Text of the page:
Professional Christmas light installers: are you charging too much (or too little) for your services?

Make customers happy with our guide to pricing strategies!

The Question

How do I price my professional lighting installation?

This is a commonly asked question and as long as you walk away with healthy margins, there’s no right or wrong answer.

The first question you should really be asking is: What do I want my margins to be? Or, how much do I want to make?

The second question is: How much can I charge and have happy customers?
If the price for your desired margins is less than or equal to what you are able to charge, all while maintaining happy customers who return year after year, then you have set the price correctly!

These pricing considerations above combine two different types of pricing strategies: Standard Mark Up Pricing and Value Pricing. Assuming your service is top notch, balancing these two pricing strategies will help your business grow and be profitable with a repeat customer base every year.

Standard Mark Up

Standard markup is a fast and easy method that boils down to one simple formula: actual cost + markup = price. While markup is one metric to use, a related metric is margin, which many business owners use to make key decisions. For example, ask yourself the question, how much do I want to earn to make my business worthwhile? Most people can better relate to the answer of this question by thinking in terms of margins.

Let’s start with a healthy margin of 30% (the margin you’ve personally determined to be suitable for your lifestyle) and work backwards from there. Let’s also say a string costs you $20 including shipping. Using this handy calculator, that means you’ll need to charge $28.57 on the string.

Value Pricing

Value pricing refers to setting your price based on what customers are willing to pay. It comes from the idea that the price of your Christmas light installation service is set at the customer’s perceived value of what is being sold.
Value pricing doesn’t factor in the cost of the product or competitor prices. The goal is to set your price as high as possible while keeping a minimal number of customers from being driven away and looking elsewhere.

This pricing strategy works particularly well in the Christmas light installation industry because the leadup to Christmas creates favourable conditions for the customer to really want the service. They are either too busy with other things while getting ready for the holidays, or they simply don’t feel safe or able to do a professional job hanging the lights themselves. There is also the inherent “keeping up with the Jones’” mentality of Christmas lights. The fact that everyone experiences this at the same time every year gives you ample opportunity to carefully consider what your pricing should be and what the marketing messages should say to further increase the perceived value on the product and service you are offering. Advertising “commercial grade, custom-fit, Christmas lights that can withstand the coldest and wettest of climates” or “free storage” would be an example of increasing the perceived value of your service.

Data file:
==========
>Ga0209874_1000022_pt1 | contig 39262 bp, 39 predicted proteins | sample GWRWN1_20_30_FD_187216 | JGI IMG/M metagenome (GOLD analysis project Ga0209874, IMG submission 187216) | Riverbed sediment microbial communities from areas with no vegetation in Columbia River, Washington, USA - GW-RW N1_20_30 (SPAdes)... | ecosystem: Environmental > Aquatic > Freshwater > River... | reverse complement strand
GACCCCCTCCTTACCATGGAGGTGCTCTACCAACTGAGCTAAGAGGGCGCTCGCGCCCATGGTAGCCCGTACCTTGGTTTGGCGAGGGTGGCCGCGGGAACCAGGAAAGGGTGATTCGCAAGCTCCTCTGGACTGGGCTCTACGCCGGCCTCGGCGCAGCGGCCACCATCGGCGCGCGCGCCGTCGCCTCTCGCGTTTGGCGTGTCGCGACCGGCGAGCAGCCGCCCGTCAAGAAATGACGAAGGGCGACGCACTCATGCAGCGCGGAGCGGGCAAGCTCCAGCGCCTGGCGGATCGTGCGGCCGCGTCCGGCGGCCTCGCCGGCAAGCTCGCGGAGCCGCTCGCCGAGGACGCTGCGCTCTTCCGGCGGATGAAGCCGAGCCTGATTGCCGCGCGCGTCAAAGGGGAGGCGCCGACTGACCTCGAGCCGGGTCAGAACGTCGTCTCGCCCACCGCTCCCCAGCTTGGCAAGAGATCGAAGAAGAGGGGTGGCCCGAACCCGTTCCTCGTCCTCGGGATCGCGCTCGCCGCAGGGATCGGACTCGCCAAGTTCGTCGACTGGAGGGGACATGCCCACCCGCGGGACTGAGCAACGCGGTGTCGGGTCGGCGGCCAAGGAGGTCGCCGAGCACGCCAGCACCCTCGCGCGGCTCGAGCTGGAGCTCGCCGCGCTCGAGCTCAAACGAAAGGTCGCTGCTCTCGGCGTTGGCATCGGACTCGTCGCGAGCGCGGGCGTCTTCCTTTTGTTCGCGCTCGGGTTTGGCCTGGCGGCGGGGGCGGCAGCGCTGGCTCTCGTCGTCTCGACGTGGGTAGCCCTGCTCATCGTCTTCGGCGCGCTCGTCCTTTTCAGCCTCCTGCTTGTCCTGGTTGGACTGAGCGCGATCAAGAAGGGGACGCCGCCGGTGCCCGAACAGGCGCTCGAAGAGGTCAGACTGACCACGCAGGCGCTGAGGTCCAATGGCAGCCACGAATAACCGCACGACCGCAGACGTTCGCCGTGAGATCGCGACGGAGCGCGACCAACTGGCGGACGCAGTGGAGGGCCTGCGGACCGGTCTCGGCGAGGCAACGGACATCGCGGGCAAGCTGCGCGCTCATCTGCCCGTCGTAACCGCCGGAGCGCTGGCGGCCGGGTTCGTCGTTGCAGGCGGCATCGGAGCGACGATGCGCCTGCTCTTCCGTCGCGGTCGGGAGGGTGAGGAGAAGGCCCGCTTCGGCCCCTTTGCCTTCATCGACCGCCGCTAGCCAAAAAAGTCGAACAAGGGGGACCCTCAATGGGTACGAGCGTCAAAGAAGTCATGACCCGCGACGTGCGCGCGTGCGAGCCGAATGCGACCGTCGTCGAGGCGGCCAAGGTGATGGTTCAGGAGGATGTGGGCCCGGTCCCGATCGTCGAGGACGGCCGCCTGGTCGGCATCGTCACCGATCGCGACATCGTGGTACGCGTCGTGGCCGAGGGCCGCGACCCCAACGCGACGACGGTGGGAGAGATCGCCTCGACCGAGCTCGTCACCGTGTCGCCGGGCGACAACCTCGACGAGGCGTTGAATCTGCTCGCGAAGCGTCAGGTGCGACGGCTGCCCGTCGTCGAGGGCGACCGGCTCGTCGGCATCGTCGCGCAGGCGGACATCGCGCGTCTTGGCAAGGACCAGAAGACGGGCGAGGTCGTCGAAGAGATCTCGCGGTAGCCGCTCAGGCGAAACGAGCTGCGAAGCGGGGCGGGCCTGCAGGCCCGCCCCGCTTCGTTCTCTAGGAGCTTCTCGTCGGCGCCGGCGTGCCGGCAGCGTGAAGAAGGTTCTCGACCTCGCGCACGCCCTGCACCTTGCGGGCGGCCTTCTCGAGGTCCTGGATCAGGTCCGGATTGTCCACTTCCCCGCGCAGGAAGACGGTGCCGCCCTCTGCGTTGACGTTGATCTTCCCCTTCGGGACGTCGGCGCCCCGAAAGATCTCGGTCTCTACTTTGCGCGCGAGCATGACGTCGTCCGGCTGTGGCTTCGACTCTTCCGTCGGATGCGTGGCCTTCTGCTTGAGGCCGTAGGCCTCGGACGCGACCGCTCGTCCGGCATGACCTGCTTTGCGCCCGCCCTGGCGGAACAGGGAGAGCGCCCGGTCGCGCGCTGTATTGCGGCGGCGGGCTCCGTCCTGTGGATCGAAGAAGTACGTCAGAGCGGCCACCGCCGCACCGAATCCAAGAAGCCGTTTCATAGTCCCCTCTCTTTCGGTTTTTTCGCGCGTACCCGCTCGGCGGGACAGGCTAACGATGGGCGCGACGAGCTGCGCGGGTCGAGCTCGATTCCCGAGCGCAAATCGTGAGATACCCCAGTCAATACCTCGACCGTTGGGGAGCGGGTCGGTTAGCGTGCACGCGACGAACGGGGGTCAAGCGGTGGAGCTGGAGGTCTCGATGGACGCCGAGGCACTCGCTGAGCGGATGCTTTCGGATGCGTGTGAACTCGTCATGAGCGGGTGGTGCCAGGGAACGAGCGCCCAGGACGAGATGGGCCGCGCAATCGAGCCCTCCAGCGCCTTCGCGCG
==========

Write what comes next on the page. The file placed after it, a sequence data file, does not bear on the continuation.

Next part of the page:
Value pricing doesn’t force you to charge a price close to the product’s cost or what a competitor is charging. This gives you more flexibility regarding the pricing structure. It also motivates businesses to offer the best products and services possible. Since the goal of value pricing is to maximize the value of one offering over another, using this strategy tends to help a business develop a higher-quality and more useful products or services. There is heavy emphasis on the customer and this can positively impact your reputation. Therefore, it's important to follow up with customer surveys and get feedback, which will help promote interaction with customers and foster brand loyalty.

The success of your pricing model strategy directly impacts your margin. While other pricing strategies limit potential revenue based on expenses or competitors’ prices, value pricing gives you unlimited potential on revenue opportunities. Your company’s brand recognition, product distinction, and perceived value to customers drive your net income. Value pricing is only effective if customers can distinguish the increased value of what you offer compared to the alternatives, such as buying lights from big box stores, or competitor light installation companies in your area. This difference creates the element of perceived value.

Communication is key to demonstrating value to customers. Anticipate customers’ questions regarding your high price point and have answers ready for them. It’s imperative to do your research then educate your customers via marketing and other communications how your products and services are distinct and increase the perceived value in order to maximize your room for margin.

In our next article, we will discuss how to present your pricing in a manner that is clear and concise so that customers feel they have adequate information to make a confident and quick decision of hiring you.

Did you like our Pro Installer pricing tips? Click here for Part 2!

Join Our Newsletter